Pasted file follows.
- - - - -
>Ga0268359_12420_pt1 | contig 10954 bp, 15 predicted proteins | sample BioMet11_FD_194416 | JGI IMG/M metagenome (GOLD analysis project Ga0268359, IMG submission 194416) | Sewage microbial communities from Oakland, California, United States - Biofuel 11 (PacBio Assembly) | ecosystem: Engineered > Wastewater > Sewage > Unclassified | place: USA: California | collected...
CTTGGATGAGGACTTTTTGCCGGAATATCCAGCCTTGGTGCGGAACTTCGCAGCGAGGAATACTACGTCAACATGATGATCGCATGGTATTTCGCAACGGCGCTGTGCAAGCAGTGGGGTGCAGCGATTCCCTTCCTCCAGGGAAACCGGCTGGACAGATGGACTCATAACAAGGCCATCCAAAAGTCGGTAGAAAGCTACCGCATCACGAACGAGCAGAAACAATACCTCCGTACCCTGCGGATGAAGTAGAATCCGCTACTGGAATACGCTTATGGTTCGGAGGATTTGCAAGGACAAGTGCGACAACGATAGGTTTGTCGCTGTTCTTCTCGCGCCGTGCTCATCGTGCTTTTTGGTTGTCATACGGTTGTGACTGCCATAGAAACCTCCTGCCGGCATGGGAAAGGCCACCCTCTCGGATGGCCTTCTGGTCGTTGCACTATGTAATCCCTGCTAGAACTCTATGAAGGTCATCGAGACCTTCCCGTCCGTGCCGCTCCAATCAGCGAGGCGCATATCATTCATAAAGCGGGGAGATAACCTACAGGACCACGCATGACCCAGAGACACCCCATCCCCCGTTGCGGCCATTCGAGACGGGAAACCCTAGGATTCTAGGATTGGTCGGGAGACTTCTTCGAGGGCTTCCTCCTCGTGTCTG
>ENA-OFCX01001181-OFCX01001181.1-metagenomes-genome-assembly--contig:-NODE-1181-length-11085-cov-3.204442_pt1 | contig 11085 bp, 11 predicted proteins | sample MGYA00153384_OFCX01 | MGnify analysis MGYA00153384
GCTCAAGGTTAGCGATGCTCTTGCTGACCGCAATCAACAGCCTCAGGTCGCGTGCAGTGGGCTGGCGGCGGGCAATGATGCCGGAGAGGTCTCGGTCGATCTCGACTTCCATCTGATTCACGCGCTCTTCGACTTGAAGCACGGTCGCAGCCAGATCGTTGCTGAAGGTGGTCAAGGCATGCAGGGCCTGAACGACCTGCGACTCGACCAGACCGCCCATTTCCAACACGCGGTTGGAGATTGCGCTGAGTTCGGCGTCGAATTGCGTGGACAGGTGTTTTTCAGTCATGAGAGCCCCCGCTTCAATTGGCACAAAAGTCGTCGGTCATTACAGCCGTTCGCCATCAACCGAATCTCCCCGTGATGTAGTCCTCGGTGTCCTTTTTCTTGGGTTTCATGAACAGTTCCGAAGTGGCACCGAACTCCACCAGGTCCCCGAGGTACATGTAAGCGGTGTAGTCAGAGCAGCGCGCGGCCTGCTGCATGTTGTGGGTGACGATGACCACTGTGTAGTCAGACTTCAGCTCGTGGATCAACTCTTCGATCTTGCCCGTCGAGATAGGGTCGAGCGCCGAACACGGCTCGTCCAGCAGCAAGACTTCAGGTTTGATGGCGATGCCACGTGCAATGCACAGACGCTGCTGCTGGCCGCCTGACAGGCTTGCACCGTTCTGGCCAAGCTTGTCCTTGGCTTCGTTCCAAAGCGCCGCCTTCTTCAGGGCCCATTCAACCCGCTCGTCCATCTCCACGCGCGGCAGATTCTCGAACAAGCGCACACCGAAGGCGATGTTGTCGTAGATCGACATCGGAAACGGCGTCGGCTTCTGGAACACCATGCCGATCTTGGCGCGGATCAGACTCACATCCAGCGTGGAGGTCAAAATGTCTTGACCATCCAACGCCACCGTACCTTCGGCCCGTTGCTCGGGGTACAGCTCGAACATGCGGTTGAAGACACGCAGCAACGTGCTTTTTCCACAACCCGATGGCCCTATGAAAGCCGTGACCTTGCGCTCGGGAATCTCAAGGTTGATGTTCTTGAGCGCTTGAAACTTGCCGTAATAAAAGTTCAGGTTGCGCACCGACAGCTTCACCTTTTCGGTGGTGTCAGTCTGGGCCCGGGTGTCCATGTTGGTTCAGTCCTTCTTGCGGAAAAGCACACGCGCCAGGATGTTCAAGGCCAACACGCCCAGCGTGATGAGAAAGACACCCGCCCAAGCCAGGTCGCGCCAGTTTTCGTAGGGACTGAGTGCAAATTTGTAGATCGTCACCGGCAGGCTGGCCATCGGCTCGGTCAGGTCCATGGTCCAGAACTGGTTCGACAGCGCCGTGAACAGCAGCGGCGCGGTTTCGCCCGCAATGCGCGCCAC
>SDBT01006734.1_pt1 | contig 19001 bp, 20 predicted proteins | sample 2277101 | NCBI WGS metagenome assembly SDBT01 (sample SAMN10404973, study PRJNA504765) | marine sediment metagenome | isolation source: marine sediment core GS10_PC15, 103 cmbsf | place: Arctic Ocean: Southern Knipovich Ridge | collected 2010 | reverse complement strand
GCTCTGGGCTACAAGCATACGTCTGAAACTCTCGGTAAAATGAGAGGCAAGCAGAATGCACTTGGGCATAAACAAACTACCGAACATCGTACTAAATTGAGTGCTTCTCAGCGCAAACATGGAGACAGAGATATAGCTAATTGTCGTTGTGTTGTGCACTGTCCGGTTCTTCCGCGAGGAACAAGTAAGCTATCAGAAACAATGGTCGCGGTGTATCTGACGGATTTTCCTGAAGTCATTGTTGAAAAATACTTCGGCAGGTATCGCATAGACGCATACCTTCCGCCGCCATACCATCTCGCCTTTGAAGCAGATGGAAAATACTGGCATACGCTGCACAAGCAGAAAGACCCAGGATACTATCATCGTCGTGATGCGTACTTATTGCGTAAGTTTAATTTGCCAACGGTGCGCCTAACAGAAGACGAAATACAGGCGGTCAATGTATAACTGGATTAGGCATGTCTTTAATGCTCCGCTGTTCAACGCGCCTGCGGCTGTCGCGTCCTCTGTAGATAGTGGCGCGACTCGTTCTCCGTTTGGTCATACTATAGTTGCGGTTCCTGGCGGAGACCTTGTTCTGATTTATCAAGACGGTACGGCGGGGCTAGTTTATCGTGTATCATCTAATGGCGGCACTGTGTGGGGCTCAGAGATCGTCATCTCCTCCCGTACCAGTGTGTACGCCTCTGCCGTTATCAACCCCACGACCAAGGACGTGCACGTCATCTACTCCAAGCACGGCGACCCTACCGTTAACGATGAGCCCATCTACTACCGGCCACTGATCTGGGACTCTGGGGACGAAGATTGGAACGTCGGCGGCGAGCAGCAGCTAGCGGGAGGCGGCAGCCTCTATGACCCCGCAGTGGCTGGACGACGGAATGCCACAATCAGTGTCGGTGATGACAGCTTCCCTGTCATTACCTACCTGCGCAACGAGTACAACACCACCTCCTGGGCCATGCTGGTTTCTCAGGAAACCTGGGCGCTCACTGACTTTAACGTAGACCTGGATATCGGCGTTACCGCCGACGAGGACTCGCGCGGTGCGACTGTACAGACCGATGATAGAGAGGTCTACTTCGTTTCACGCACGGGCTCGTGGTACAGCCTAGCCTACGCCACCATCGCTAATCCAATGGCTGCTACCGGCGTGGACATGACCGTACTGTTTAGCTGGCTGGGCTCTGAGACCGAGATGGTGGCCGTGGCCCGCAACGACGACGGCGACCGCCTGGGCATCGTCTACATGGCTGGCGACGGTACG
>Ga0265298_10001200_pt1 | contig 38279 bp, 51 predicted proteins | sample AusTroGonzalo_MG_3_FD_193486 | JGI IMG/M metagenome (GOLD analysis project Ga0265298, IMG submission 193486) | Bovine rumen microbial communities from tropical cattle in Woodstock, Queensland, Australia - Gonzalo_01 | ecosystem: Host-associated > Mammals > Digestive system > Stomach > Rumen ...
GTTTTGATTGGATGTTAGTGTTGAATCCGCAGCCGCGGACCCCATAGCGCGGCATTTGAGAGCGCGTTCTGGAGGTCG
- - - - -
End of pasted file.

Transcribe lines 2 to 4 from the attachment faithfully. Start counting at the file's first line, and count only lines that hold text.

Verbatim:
CTTGGATGAGGACTTTTTGCCGGAATATCCAGCCTTGGTGCGGAACTTCGCAGCGAGGAATACTACGTCAACATGATGATCGCATGGTATTTCGCAACGGCGCTGTGCAAGCAGTGGGGTGCAGCGATTCCCTTCCTCCAGGGAAACCGGCTGGACAGATGGACTCATAACAAGGCCATCCAAAAGTCGGTAGAAAGCTACCGCATCACGAACGAGCAGAAACAATACCTCCGTACCCTGCGGATGAAGTAGAATCCGCTACTGGAATACGCTTATGGTTCGGAGGATTTGCAAGGACAAGTGCGACAACGATAGGTTTGTCGCTGTTCTTCTCGCGCCGTGCTCATCGTGCTTTTTGGTTGTCATACGGTTGTGACTGCCATAGAAACCTCCTGCCGGCATGGGAAAGGCCACCCTCTCGGATGGCCTTCTGGTCGTTGCACTATGTAATCCCTGCTAGAACTCTATGAAGGTCATCGAGACCTTCCCGTCCGTGCCGCTCCAATCAGCGAGGCGCATATCATTCATAAAGCGGGGAGATAACCTACAGGACCACGCATGACCCAGAGACACCCCATCCCCCGTTGCGGCCATTCGAGACGGGAAACCCTAGGATTCTAGGATTGGTCGGGAGACTTCTTCGAGGGCTTCCTCCTCGTGTCTG
>ENA-OFCX01001181-OFCX01001181.1-metagenomes-genome-assembly--contig:-NODE-1181-length-11085-cov-3.204442_pt1 | contig 11085 bp, 11 predicted proteins | sample MGYA00153384_OFCX01 | MGnify analysis MGYA00153384
GCTCAAGGTTAGCGATGCTCTTGCTGACCGCAATCAACAGCCTCAGGTCGCGTGCAGTGGGCTGGCGGCGGGCAATGATGCCGGAGAGGTCTCGGTCGATCTCGACTTCCATCTGATTCACGCGCTCTTCGACTTGAAGCACGGTCGCAGCCAGATCGTTGCTGAAGGTGGTCAAGGCATGCAGGGCCTGAACGACCTGCGACTCGACCAGACCGCCCATTTCCAACACGCGGTTGGAGATTGCGCTGAGTTCGGCGTCGAATTGCGTGGACAGGTGTTTTTCAGTCATGAGAGCCCCCGCTTCAATTGGCACAAAAGTCGTCGGTCATTACAGCCGTTCGCCATCAACCGAATCTCCCCGTGATGTAGTCCTCGGTGTCCTTTTTCTTGGGTTTCATGAACAGTTCCGAAGTGGCACCGAACTCCACCAGGTCCCCGAGGTACATGTAAGCGGTGTAGTCAGAGCAGCGCGCGGCCTGCTGCATGTTGTGGGTGACGATGACCACTGTGTAGTCAGACTTCAGCTCGTGGATCAACTCTTCGATCTTGCCCGTCGAGATAGGGTCGAGCGCCGAACACGGCTCGTCCAGCAGCAAGACTTCAGGTTTGATGGCGATGCCACGTGCAATGCACAGACGCTGCTGCTGGCCGCCTGACAGGCTTGCACCGTTCTGGCCAAGCTTGTCCTTGGCTTCGTTCCAAAGCGCCGCCTTCTTCAGGGCCCATTCAACCCGCTCGTCCATCTCCACGCGCGGCAGATTCTCGAACAAGCGCACACCGAAGGCGATGTTGTCGTAGATCGACATCGGAAACGGCGTCGGCTTCTGGAACACCATGCCGATCTTGGCGCGGATCAGACTCACATCCAGCGTGGAGGTCAAAATGTCTTGACCATCCAACGCCACCGTACCTTCGGCCCGTTGCTCGGGGTACAGCTCGAACATGCGGTTGAAGACACGCAGCAACGTGCTTTTTCCACAACCCGATGGCCCTATGAAAGCCGTGACCTTGCGCTCGGGAATCTCAAGGTTGATGTTCTTGAGCGCTTGAAACTTGCCGTAATAAAAGTTCAGGTTGCGCACCGACAGCTTCACCTTTTCGGTGGTGTCAGTCTGGGCCCGGGTGTCCATGTTGGTTCAGTCCTTCTTGCGGAAAAGCACACGCGCCAGGATGTTCAAGGCCAACACGCCCAGCGTGATGAGAAAGACACCCGCCCAAGCCAGGTCGCGCCAGTTTTCGTAGGGACTGAGTGCAAATTTGTAGATCGTCACCGGCAGGCTGGCCATCGGCTCGGTCAGGTCCATGGTCCAGAACTGGTTCGACAGCGCCGTGAACAGCAGCGGCGCGGTTTCGCCCGCAATGCGCGCCAC